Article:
There are other popular levels of silver aside from the investment rank. Many of us know about sterling silver which is 92.5% silver and 7.5% supportive metals. By itself, silver is extremely soft. Metals like aluminum, zinc, nickel and copper are added to silver to make it more malleable and durable. Traditionally we see sterling silver used for jewelry, art and tableware. Another less popular level of silver purity is Brittania silver that is 95.8% silver and 4.16% copper. This level of silver has been used throughout history for coins. Over time the amount of silver in coinage, particularly US Mint coins, was established at 90% silver and 10% copper. In the US these current echelons for coin metals are dictated by the United States Federal Trade Commission.
The differentiator between collectible rounds and actual currency is that all currency is minted only by a sovereign governmental mint. These coins have not only their silver value, but a face value recognized by the denomination of the coin. For example, the actual 1964 Kennedy Half Dollar that we wrote about months ago as part of the American Legacy Collection was minted by the US Mint with 90% silver and 10% copper/zinc. This amount of silver used for the 1964 Kennedy coin was more than double the silver used in post 1964 mintings. This made the 1964 rounds with approximately 11.25 grams of silver in them the least circulated and perhaps the most coveted collectible of all US coins. Here we get to use our spot pricing again ($27.09) to estimate of the pure silver value of these beauties. Each 1964 Kennedy Half Dollar has a silver value of at least $9.79. Even if the spot price of silver were to drop to pennies, the monetary value to the coin will remain the same. This too is an advantage of collecting real currency; there is a face value should the spot price tank.
Most of the world’s larger mints craft a signature silver coin from fine silver that holds both its face value and silver spot price value. These pieces represent and honor the mints that produce them. The US Mint issues the American Eagle, Royal Canadian Mint issues the Silver Maple Leaf and the Royal Mint in London produces silver Britannia. Each of these pieces is both collectible for art and for investment.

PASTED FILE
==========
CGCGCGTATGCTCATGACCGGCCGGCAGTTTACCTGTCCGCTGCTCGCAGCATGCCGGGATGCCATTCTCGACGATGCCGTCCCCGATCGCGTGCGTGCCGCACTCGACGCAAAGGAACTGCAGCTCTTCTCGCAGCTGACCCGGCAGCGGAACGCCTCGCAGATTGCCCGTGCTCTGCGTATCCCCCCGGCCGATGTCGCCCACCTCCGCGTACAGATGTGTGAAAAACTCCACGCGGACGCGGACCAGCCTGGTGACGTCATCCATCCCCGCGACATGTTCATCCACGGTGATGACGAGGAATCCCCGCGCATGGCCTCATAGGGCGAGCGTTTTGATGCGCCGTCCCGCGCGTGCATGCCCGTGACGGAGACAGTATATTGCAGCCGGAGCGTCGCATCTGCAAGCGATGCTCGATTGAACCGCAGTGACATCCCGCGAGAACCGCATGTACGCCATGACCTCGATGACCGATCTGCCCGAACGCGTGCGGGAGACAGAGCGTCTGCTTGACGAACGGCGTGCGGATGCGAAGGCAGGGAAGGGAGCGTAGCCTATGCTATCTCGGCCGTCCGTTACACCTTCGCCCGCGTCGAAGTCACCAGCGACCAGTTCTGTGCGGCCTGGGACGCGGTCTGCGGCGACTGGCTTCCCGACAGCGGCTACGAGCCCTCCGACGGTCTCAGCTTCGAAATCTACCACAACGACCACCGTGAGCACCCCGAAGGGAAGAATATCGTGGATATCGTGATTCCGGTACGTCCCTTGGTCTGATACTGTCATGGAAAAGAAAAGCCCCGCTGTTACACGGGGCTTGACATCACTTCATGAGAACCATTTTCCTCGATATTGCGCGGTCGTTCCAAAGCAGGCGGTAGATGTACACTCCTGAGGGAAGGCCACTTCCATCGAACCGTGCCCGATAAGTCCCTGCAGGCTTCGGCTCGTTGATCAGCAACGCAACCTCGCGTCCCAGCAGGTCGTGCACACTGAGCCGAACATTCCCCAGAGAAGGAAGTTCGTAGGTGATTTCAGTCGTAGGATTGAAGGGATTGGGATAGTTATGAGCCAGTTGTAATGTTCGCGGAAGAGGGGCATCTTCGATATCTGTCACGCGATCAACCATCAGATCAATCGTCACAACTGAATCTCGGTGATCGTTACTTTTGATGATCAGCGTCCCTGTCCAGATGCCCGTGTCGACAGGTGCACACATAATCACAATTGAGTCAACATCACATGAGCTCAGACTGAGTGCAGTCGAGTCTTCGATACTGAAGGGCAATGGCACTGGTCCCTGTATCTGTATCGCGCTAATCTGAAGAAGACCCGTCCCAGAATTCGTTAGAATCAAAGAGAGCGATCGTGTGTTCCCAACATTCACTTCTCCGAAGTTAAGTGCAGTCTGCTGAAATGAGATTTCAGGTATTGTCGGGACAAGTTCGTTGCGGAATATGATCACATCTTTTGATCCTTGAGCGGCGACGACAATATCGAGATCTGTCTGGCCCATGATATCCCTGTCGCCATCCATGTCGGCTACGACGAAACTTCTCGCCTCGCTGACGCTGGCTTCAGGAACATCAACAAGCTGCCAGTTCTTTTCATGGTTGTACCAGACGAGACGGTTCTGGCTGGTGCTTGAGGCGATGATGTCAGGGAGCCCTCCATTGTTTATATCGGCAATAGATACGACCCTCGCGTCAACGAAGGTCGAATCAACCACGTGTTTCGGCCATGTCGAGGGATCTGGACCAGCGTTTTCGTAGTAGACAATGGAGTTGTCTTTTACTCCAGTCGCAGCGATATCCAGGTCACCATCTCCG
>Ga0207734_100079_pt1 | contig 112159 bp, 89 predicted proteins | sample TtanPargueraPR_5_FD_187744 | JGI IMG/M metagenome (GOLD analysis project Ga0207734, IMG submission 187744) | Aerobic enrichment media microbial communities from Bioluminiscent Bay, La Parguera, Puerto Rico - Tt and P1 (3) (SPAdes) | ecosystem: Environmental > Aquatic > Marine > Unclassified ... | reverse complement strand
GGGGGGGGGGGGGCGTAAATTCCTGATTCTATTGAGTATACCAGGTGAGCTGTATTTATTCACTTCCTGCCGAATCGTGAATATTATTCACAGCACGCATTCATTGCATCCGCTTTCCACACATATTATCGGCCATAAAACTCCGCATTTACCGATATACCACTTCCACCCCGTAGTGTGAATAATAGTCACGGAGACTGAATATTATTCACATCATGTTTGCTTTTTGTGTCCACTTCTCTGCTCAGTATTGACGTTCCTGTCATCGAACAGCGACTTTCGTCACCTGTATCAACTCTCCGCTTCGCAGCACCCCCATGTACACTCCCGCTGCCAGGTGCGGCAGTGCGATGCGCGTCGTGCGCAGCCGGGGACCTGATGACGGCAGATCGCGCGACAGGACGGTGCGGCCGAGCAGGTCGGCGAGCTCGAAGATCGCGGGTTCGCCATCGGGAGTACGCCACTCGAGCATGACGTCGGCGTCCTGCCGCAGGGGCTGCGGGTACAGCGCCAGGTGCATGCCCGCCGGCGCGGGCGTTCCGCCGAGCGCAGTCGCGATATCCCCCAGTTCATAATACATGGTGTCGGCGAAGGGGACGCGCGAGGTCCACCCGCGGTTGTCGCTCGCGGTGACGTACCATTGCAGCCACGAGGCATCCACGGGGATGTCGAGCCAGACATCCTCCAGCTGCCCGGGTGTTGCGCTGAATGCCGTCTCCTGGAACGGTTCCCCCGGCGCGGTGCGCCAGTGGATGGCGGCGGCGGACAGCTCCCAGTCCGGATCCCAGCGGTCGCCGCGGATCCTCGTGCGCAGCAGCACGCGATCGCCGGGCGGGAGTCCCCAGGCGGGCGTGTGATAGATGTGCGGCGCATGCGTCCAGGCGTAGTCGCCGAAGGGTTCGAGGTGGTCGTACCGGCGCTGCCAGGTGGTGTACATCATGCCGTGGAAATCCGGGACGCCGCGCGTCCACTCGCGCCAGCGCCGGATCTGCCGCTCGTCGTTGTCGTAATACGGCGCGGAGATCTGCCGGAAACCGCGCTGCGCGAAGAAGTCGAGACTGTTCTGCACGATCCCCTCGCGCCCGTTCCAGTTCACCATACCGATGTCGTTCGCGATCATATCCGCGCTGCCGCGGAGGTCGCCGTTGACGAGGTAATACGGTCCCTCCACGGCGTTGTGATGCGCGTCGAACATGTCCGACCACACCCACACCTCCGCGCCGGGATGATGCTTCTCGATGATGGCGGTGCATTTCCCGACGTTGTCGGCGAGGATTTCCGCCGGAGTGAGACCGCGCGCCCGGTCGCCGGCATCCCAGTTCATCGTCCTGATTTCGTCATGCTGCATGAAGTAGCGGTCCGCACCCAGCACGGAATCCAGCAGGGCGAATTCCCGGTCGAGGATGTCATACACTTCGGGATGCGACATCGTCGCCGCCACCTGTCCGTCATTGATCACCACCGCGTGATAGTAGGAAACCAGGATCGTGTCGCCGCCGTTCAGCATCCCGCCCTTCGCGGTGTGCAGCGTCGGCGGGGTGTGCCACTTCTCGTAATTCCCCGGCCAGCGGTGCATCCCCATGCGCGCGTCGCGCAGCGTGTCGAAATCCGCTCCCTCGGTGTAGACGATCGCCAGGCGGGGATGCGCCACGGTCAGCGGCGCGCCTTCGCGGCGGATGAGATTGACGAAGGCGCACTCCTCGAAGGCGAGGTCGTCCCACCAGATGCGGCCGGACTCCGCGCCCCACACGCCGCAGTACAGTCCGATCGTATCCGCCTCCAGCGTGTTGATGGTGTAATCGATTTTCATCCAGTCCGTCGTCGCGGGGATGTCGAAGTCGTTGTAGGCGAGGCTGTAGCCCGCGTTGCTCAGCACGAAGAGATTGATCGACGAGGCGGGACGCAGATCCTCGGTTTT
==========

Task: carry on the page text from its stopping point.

So what to do with my collection of rounds:
Like I said, I received these rounds back in 1979. The promotion was sold exclusively by JC Penney’s credit department. They partnered with a private mint from Cincinnati. This was a limited edition set with only 5,000 complete versions available. My father was able to get #945 one of the first 1,000 collections. Great number! This is where it gets weird. As I am “inspecting” the collection, I see something familiar. These rounds were designed, engraved and sold through the Osborne Mint. What? Osborne Mint? That’s where I work! How can that be, a set of rounds that I have had for over 40 years was crafted by the company I now work for? You can’t script that!
If I do sell them, using our current spot price of $27.09 with 48, one ounce, .999 fine silver rounds, the value of the set comes to just over $1,300. I would only want to sell them if the price were high, remember to always buy low and sell high. Well, these cost me zero, so let’s get all we can for them.
What do you think I should do with them?